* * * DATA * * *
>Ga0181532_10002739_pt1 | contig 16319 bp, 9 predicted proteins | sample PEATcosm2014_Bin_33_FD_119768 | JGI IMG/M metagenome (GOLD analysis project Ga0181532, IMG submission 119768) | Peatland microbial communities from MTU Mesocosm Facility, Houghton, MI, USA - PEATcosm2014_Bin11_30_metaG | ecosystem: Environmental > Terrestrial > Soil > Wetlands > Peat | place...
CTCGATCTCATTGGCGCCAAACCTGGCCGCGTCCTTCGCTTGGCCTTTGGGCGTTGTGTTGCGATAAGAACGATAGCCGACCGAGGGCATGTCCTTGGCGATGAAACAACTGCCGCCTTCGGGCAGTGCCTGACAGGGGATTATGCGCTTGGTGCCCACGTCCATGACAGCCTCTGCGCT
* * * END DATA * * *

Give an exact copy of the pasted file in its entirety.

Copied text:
>Ga0181532_10002739_pt1 | contig 16319 bp, 9 predicted proteins | sample PEATcosm2014_Bin_33_FD_119768 | JGI IMG/M metagenome (GOLD analysis project Ga0181532, IMG submission 119768) | Peatland microbial communities from MTU Mesocosm Facility, Houghton, MI, USA - PEATcosm2014_Bin11_30_metaG | ecosystem: Environmental > Terrestrial > Soil > Wetlands > Peat | place...
CTCGATCTCATTGGCGCCAAACCTGGCCGCGTCCTTCGCTTGGCCTTTGGGCGTTGTGTTGCGATAAGAACGATAGCCGACCGAGGGCATGTCCTTGGCGATGAAACAACTGCCGCCTTCGGGCAGTGCCTGACAGGGGATTATGCGCTTGGTGCCCACGTCCATGACAGCCTCTGCGCT